Vanessa Pejovic | September 10, 2019
Last Wednesday, Masters students from the University of Waterloo’s Architecture program joined local artists and activists to share perspectives about water as it pertains to their studies.
It seemed fitting to take in this presentation at the lovely Old Post Office, perched above the Grand River, the evening sun lighting up the main floor. At one point, I looked up to notice the reflection of the Grand’s waters dancing on the ceiling while the speakers shared their work. Maybe I’m guilty of making connections where there aren’t any… but in any case, the stage seemed to be set appropriately for a relevant and thoughtful discussion.
Though different in focus and scope, the work of these eight speakers – ranging from a study of the political and ecological complications present in the South China Sea to a passion for protecting the groundwater closer to home in Centre Wellington - revealed several overlapping concepts, purposes and expressions.
Common Waters, indeed.
I was struck by the fact that each of the four students had chosen a creative expression of their complex and research-based work. Kobi’s study of the creation of a marine park in the South China Sea was translated into a board game he created to explore the way the moving political and environmental pieces in this scenario would impact one another. Logan presented a lyrical narrative based on the harvesting of ice for potable water during his time studying in the Arctic. Amal’s drawings demonstrated her exploration of the similarities between the journey of water and that of nomadic peoples in Somaliland. And Dani created a graphic novel about the lost art of fish harvesting in Indigenous communities along the coastlines of Georgian Bay as the focus of these landscapes shift to tourism and recreation.
During the second half of the evening, we learned from creatives bringing awareness to such critical issues as the effects of the TransCanada pipeline on our waterways and the implications of Nestlé’s potential access to Middlebrook well and surrounding groundwater in the Wellington region. Photography, music and printmaking are only a sampling of the arts through which the depth of meaning and passion is expressed in these causes. Striking, too, is the sense of community bonds that have clearly been created through these initiatives. Woven through it all is the concept of our water as sacred, as lifeblood, as a shared responsibility.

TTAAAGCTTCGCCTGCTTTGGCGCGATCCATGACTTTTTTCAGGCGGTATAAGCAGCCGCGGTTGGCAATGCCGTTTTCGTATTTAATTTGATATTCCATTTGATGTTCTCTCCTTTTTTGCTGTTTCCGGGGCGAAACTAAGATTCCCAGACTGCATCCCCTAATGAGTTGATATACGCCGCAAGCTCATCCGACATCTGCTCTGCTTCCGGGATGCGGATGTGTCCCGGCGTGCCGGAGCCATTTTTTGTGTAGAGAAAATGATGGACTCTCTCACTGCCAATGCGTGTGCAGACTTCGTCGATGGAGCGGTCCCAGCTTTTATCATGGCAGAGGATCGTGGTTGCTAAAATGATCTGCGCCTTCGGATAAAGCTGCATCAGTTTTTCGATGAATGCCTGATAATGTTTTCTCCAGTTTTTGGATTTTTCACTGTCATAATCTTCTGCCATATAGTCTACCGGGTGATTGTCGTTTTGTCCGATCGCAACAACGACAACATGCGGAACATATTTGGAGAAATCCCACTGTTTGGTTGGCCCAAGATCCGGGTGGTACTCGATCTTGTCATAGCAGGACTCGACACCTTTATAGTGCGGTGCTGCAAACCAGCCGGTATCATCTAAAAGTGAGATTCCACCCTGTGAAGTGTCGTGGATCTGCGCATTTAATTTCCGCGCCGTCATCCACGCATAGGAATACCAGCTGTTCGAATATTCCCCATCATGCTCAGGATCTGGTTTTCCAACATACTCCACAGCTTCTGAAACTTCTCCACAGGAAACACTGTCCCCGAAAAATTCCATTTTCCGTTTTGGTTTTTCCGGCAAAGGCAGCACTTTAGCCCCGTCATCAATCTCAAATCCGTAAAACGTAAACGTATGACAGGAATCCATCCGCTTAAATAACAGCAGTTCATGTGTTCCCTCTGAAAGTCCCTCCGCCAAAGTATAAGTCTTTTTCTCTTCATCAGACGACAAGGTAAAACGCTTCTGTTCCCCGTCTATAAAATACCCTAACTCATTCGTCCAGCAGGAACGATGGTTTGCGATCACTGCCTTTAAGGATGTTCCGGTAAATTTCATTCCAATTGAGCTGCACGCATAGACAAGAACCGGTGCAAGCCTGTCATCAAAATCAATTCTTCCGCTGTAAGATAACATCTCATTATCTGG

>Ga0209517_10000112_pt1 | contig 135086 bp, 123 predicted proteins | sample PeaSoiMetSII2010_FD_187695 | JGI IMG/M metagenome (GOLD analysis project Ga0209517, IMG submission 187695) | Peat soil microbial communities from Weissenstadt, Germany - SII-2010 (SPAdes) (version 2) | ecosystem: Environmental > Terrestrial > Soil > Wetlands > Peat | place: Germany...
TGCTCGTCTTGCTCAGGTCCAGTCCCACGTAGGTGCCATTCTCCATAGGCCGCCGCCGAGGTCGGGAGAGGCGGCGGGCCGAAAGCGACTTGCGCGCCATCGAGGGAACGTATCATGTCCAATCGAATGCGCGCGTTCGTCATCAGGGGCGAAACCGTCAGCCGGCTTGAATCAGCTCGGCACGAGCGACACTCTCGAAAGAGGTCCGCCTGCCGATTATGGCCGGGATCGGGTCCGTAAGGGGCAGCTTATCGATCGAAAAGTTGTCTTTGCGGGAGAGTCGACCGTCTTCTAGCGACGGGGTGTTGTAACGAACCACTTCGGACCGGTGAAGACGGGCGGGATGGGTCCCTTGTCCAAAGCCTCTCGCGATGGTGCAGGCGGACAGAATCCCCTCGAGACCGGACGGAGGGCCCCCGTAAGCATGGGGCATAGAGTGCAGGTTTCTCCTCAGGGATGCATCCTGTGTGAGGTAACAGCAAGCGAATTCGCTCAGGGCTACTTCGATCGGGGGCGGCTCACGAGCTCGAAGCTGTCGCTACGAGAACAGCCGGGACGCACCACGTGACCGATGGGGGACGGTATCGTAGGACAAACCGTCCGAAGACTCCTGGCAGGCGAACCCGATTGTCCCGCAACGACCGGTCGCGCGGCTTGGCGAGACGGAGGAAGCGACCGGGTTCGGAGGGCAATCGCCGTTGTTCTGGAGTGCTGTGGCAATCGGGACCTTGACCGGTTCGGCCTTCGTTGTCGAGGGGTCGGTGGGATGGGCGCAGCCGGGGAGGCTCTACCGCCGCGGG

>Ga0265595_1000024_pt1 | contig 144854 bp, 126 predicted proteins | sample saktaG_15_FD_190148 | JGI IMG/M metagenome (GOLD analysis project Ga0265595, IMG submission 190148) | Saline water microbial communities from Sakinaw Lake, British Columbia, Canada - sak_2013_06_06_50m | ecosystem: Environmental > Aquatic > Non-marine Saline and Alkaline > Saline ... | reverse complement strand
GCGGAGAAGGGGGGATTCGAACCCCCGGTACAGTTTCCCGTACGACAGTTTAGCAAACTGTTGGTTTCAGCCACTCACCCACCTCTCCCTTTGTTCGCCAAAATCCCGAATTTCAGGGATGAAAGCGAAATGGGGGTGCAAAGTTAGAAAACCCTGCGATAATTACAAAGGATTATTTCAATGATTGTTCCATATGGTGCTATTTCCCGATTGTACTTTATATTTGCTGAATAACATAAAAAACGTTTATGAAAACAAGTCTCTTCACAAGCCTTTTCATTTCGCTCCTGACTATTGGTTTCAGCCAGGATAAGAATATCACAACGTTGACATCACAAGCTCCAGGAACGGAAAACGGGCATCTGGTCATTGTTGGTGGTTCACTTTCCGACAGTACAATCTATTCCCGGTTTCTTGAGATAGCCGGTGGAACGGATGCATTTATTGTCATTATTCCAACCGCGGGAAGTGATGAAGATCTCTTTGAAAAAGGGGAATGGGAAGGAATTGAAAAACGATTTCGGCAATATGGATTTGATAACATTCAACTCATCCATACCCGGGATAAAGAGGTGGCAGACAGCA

This led to a conversation about the place of art and creative expression in academic work and activism. Indeed, these individuals weren’t confined to the roles of either artist, activist or academic. This isn’t a surprise to me - we all wear many hats every day. I suspect if we wish to live fulfilled lives, it will demand a blend of roles and perspectives not only within our communities but as individuals. Art, as I heard it expressed at the event, can increase the palatability of academic and activist pursuits. Academics can be perceived as dry. The idea of activism can make some people feel uncomfortable. Art has the power to soften, enlighten or simplify complex ideas to be better understood and appreciated by those not directly involved. It can translate facts, concepts and emotions into universal truths, beyond language. It can help us relate to one another. It can help us resonate with one another. Maybe we need that more than ever right now.
Feel free to visit www.common-waters.com, www.saveourwater.ca, www.justinlangille.com, and www.rochellerubenstein.com for more information about the presenters and projects introduced here. Thanks again to the speakers and to the Common Waters team for the opportunity to attend and reflect on this series of events!
- Vanessa Pejovic, September 7, 2019